Learning Strategies Through Babbling Techniques to Improve Language Comprehension Ability in Deaf Children at YPLAB SLB Lembang West Java

Prinanda Gustarina Ridwan, Ranti Novianti, Eny Koestieni


Language is a symbol of the referee sound used by members of social groups to work together, communicate, and identify themselves. The main function of language is as a means of communication between humans. With language will facilitate communication between individuals. This is not owned by deaf children. They have difficulty in language skills, especially in abstract understanding. So that deaf children must be given optimal educational services. Based on the language development of deaf children it stops in the groping or babbling phase so that their language experience is very limited. As a result, they have difficulty understanding language and communicating less than optimally. The language in question is the ability of deaf children to understand receptive and expressive language. For this reason, learning strategies are needed to improve language comprehension skills with palpation techniques. The babbling technique is an alternative in this learning because the syllable repetition technique makes deaf children able to think, combine letters into word structures. So that children can understand the word well. This research is based on the barriers of deaf children in understanding language, so a learning strategy is made with the results of field needs analysis. The method used uses research and development (R&D). The results of the field data show that learning strategies using babbling techniques can improve the ability of deaf children to understand language. This can be seen from the increase in the ability of deaf children to recognize syllables, words and being able to understand stories before and after being given learning through the babbling technique. Therefore, through appropriate learning strategies, they can develop their potential comprehensively.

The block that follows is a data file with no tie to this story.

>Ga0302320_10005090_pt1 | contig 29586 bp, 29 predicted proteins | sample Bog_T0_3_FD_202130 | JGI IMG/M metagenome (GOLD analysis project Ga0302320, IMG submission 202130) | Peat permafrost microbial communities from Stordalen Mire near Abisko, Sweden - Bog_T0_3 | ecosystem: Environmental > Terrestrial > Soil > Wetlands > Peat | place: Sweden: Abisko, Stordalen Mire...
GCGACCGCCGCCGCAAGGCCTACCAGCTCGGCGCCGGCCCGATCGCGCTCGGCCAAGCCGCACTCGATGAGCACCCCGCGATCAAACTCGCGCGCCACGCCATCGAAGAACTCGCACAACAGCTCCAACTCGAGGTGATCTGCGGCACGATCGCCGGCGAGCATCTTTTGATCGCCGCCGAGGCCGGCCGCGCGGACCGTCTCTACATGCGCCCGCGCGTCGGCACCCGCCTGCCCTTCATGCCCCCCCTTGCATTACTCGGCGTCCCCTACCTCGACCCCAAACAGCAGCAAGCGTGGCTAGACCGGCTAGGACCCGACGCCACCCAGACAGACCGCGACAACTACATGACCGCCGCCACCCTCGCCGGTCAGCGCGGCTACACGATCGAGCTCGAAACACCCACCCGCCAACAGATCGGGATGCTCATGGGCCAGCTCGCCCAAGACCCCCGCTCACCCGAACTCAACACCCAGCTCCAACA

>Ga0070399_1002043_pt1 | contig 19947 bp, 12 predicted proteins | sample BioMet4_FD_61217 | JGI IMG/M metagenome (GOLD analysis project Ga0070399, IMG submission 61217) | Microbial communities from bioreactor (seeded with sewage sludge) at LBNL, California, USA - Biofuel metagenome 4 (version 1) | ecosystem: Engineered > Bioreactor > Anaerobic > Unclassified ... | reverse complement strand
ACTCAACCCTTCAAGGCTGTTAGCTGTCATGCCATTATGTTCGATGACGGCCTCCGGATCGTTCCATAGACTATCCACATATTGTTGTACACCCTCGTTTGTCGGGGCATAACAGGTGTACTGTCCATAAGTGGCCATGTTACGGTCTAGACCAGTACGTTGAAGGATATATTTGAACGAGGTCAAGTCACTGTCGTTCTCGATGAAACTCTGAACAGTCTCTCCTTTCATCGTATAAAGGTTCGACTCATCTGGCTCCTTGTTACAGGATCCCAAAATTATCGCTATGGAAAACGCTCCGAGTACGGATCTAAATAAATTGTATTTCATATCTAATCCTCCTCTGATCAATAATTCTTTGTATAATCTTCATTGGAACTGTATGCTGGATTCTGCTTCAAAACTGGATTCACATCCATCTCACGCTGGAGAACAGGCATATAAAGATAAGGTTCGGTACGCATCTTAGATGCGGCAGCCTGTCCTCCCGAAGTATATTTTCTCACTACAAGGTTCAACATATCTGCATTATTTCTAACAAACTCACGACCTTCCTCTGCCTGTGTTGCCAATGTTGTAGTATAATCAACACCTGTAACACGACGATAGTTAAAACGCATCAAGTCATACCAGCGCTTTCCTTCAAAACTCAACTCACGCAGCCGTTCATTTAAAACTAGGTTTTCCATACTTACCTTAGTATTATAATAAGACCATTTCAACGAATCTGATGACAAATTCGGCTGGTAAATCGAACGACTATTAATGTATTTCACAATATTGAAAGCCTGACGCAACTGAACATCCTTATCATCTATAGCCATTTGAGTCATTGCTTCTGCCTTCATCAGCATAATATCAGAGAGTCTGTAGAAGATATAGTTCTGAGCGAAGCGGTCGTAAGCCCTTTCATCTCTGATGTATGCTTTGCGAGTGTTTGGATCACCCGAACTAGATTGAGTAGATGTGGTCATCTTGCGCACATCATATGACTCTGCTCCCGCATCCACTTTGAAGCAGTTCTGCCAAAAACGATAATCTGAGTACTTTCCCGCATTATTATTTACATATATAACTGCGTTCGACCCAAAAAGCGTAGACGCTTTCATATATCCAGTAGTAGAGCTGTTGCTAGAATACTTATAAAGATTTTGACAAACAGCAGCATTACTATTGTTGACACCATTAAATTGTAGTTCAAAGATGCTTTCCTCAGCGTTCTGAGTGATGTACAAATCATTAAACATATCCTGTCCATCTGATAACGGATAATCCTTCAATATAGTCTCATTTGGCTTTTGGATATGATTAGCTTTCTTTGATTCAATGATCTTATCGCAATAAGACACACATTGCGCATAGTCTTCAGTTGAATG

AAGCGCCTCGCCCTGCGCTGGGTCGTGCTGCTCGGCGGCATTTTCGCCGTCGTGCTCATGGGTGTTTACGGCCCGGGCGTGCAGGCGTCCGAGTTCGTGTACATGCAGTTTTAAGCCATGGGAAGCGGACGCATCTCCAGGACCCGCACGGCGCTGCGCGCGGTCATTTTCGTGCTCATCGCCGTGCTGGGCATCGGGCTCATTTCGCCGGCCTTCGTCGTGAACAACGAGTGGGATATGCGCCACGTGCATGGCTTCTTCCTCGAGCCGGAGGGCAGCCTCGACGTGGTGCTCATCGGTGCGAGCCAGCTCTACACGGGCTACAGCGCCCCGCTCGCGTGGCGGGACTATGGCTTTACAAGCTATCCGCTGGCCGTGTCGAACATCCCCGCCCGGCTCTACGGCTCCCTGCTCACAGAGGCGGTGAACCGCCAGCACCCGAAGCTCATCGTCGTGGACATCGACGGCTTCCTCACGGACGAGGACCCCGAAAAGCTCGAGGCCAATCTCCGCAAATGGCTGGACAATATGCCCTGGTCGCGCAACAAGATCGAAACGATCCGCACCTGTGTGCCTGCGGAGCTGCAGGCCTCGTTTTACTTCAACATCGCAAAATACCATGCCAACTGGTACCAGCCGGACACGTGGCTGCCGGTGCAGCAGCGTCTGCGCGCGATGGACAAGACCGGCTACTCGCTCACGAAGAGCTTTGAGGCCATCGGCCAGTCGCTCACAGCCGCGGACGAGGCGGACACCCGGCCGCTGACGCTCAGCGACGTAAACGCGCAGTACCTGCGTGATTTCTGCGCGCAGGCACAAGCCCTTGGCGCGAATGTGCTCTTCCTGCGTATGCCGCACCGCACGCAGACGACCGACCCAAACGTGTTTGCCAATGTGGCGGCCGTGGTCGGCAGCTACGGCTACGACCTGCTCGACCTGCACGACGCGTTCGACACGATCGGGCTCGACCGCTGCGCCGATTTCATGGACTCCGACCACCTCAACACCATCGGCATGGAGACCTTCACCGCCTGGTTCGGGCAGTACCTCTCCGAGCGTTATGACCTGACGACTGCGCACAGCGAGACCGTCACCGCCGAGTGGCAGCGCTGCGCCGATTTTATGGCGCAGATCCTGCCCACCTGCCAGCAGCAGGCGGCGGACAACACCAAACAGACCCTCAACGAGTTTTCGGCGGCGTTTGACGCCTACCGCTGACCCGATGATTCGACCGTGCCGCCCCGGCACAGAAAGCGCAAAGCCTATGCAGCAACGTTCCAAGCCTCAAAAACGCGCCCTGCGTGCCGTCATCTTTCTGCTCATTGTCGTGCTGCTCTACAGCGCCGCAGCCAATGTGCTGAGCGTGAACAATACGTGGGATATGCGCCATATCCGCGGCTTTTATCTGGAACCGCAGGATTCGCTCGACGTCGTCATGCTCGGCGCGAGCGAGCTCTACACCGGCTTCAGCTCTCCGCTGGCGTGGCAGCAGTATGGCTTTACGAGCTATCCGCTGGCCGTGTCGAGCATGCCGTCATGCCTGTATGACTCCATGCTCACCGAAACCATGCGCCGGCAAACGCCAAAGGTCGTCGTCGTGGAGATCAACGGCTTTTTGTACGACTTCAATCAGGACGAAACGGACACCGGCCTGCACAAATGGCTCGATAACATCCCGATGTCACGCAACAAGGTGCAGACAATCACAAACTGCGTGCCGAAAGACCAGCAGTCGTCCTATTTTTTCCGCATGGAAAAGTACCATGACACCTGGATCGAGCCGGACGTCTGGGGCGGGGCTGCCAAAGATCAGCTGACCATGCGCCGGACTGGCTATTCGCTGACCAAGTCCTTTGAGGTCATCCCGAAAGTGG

Learning Strategies, Babbling Techniques, Language Comprehension Ability, Deaf Children

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DOI: http://dx.doi.org/10.17977/um005v7i22023p212


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